By Christian Willbern, Loyola Student News Service
While sitting in her hotel room complaining about the WiFi in Metz, France, Marthe Cohn scrunches her nose and sticks her tongue out at the camera, conveying how at the age of 98, the World War II spy is still a tour de force. Cohn stars in “Chichinette: The Accidental Spy,” a documentary portraying the tiny-but-mighty woman’s extraordinary battle against the Nazi regime during World War II. This was just one of several films exhibited during the New Orleans Film Society’s 23rd French Film Festival.
The New Orleans French Film Festival screened 21 contemporary and classic francophone films between Feb. 27 and March 4 at the Prytania Theatre. One of the longest-running foreign language festivals in the country, the festival “salutes a near-century of French-language cinema,” New Orleans Film Society’s Artistic Director Clint Bowie said. “From the influential 1945 old-guard masterpiece ‘Les enfants du paradis’ to a film 74 years its junior and representing the newest wave of Francophone cinema — Xavier Dolan’s ‘Matthias and Maxime.'”
The festival not only celebrates French-language cinema, it also portrays and preserves an international link of French culture to Louisiana and abroad. Features like “Finding Cajun” depict the rich history and evolution of the Cajun identity through a series of interviews with experts from New Brunswick, Nova Scotia and Louisiana.
From the 1755 Great Expulsion of Acadians in Canada’s maritime provinces to today’s Cajun culture in Louisiana, “Finding Cajun” shows how Americanization, racism and language shift shaped what it means to be Cajun. Director Nathan Rabalais said New Orleans was a critical piece to the Cajun culture puzzle.
“I really wanted to illuminate that the word ‘Cajun’ and the Cajun identity is complex, and it has multiple meanings,” said Rabalais. “So showing it in New Orleans was important to me because New Orleans is absolutely crucial to the culture of preserving West African culture and Acadian culture.”
Rabalais said the film sets out to destroy the boxes that restrict the culture’s identity. He added, “It’s really about sort of adding value and appreciating the cultural heritage, no matter what you call it.”
Rabalais said that he wants to help people who identify as Creole and Cajun to meditate on the weight their predecessors held on their shoulders.
“What do you really mean by calling yourself Cajun or Creole?” he said. “How are you giving back to that culture? I think we can just be more intentional about the way we think about and use those labels.”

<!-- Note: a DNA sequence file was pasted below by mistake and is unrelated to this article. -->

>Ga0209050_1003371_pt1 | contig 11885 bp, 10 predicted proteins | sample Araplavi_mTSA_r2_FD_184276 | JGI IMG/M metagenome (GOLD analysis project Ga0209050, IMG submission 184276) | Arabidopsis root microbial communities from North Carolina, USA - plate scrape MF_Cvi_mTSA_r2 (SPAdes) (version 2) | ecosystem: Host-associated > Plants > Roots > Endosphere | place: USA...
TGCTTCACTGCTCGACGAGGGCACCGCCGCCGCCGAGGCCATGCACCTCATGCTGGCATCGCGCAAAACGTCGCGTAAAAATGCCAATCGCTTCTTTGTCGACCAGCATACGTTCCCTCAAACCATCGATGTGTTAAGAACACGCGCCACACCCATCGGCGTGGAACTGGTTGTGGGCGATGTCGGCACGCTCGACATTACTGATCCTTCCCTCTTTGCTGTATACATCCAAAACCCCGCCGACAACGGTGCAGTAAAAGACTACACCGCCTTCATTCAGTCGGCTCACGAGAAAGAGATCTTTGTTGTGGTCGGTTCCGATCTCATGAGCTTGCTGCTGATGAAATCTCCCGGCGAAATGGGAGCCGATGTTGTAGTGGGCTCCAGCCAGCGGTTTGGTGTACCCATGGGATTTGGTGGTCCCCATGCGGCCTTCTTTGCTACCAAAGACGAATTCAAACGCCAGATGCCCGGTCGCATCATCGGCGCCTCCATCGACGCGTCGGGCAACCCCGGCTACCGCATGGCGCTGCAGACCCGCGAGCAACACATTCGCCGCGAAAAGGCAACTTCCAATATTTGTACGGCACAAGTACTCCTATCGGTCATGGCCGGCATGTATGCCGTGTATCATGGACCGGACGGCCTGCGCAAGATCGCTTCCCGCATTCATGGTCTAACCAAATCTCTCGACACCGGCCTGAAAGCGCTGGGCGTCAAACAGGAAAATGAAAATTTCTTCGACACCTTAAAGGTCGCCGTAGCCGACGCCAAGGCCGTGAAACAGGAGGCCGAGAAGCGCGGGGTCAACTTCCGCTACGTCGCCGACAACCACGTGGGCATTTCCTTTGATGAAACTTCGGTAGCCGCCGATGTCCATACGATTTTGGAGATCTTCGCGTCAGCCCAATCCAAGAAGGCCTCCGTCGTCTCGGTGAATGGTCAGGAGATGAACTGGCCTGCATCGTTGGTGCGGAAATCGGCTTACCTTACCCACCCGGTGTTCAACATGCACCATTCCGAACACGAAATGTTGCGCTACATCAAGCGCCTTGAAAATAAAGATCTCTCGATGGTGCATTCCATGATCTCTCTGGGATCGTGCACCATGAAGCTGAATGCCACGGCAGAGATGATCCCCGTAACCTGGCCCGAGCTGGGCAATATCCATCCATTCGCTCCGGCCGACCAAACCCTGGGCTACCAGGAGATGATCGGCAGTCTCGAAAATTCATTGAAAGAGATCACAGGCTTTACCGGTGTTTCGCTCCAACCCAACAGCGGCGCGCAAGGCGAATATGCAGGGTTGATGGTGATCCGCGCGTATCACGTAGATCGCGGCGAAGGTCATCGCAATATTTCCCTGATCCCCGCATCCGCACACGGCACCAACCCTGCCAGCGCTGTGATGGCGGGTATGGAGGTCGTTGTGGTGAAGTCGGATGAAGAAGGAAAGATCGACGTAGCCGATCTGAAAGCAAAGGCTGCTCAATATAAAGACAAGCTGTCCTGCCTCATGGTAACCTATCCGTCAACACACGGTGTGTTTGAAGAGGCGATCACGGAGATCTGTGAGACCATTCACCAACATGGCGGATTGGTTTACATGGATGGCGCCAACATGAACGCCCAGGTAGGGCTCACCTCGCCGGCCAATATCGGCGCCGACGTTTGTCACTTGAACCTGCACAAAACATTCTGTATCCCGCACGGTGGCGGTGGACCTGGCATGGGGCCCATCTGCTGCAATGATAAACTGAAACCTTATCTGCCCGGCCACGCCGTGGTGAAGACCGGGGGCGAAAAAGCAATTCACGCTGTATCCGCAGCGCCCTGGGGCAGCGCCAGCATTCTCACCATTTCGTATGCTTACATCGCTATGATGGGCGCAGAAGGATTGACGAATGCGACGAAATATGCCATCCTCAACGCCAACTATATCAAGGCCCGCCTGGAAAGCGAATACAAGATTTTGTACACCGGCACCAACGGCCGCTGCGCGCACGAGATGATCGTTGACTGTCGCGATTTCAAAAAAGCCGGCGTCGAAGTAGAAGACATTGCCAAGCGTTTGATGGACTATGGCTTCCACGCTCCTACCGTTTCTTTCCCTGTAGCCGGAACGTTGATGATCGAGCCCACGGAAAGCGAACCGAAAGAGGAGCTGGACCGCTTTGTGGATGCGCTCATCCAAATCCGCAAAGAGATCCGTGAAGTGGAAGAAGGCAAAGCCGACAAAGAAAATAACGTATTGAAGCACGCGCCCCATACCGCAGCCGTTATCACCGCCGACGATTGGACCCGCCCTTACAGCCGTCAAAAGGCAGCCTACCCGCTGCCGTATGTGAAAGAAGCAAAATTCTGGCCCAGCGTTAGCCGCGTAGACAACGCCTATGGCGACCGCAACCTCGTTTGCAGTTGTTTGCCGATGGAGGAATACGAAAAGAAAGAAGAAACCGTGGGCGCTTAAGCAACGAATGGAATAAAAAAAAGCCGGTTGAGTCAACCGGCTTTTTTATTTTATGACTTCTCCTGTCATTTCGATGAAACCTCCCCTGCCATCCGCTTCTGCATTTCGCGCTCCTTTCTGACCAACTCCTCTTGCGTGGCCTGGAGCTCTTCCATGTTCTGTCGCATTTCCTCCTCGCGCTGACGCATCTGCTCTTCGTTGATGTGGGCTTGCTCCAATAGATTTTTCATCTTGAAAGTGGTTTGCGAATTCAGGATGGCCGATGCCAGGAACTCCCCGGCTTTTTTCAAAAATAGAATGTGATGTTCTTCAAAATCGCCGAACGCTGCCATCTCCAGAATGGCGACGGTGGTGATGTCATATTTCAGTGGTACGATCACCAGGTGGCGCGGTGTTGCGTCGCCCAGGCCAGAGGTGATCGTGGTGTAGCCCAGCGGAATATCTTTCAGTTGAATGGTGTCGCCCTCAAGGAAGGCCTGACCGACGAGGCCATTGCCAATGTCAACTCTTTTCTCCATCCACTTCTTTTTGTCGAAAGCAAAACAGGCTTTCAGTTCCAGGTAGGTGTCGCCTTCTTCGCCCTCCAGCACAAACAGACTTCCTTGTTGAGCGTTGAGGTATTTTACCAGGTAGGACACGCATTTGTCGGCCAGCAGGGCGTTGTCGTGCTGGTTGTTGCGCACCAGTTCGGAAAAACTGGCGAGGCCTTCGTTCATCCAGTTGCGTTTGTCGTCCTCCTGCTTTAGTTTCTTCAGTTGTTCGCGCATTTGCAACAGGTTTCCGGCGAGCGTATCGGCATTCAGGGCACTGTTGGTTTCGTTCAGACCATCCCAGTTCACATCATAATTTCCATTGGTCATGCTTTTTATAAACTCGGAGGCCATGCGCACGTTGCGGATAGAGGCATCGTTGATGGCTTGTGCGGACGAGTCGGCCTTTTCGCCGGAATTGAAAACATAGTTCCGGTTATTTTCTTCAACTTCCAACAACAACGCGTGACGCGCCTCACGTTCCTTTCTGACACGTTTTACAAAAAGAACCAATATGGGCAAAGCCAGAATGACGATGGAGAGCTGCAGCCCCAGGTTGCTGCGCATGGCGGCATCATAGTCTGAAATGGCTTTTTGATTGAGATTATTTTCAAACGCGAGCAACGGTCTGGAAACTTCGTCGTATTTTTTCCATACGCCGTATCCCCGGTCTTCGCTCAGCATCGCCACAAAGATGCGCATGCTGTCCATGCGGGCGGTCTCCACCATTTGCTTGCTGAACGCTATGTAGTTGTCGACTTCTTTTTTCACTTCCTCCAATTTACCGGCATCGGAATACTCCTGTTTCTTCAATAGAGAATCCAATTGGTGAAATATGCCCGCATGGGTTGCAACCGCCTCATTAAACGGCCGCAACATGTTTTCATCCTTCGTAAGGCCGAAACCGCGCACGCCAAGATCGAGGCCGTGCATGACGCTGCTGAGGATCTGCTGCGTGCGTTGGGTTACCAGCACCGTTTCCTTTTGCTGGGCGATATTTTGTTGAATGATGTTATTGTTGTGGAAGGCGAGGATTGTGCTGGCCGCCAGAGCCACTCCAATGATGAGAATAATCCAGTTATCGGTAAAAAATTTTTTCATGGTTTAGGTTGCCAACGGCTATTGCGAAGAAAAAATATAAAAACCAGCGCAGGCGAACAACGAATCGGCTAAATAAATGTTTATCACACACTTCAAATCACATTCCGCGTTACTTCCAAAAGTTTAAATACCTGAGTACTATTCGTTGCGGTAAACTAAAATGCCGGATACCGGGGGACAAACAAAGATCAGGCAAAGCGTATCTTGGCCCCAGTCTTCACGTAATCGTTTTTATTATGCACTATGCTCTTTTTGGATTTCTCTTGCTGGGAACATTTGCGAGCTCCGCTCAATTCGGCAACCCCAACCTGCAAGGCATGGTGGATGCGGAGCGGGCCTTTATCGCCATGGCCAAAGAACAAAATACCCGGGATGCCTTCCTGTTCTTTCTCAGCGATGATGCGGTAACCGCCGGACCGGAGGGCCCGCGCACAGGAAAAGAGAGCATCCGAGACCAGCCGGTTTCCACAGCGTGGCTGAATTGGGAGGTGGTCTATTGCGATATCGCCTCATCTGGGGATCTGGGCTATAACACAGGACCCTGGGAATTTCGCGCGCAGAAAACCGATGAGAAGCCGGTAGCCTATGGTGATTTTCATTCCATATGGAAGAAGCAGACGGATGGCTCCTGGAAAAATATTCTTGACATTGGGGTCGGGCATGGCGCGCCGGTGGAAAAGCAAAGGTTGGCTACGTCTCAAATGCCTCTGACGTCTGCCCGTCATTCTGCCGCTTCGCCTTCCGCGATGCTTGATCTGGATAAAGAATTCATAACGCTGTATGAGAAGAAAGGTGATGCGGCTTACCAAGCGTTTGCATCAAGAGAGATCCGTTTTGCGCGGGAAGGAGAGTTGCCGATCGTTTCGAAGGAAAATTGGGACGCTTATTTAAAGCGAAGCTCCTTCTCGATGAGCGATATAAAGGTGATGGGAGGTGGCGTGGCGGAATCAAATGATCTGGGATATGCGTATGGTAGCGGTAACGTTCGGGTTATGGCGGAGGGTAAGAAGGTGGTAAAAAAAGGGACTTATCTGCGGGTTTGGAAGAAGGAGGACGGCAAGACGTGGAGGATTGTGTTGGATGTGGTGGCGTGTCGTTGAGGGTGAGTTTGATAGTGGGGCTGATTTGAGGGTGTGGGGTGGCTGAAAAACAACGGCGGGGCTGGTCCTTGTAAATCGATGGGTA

“Chichinette” follows Marthe Cohn, a World War II-era spy for the French Resistance, as she tours through Europe giving lectures on her experiences. As Cohn and her husband Maj Cohn weave through Europe, the documentary weaves the present and past, presenting the universal, timeless message of Cohn’s story: “Be engaged and don’t accept any order that your conscience cannot approve.”
Director Nicola Hens elaborated on the phrase. “Translated, this means to me: If something feels morally wrong to you, you should speak up or at least act differently — especially if it is socially or politically tolerated or even supported,” she said. “In my eyes, this is a wise way to consider your own behavior every day.”
As one could feel Cohn’s vibrancy from the first minute of the film, Hens said she felt her vibrancy from the moment they met.
“In March 2015, I was invited by the Goethe Institut Los Angeles for the screening of a film, which I had photographed. After the screening, an old lady came towards me. She carefully moved through the room, but when she looked at me, to my surprise, her eyes were sparkling and vivid. It was Marthe,” Hens said.
“We started chatting, and she briefly mentioned a part of her personal story and eventually told me that she will soon be traveling to Berlin, and then go on a tour in France. Her curious agility raised my interest, and I started researching and discovering her extraordinary story.”
A few weeks after meeting, Hens embarked on a four-year journey with the 98-year-old firecracker, finding that history is not always left in the past.
“Regarding the current debates about the treatment of refugees, openly announced racism and rising skepticism towards a united Europe, Marthe’s life experiences seem more current than ever. Even a century later, a lot of imminent topics are more relevant than ever, and the associated feelings (fear, humiliation, anger, courage) are not cemented in time,” Hens said.
“In Marthe’s story, we see a French Jewish woman resisting the Nazi regime. She shows that it is possible for everybody to make a change, even under the most unlikely circumstances.”
For more information about the New Orleans Film Society and the French Film Festival, visit the Film Society website.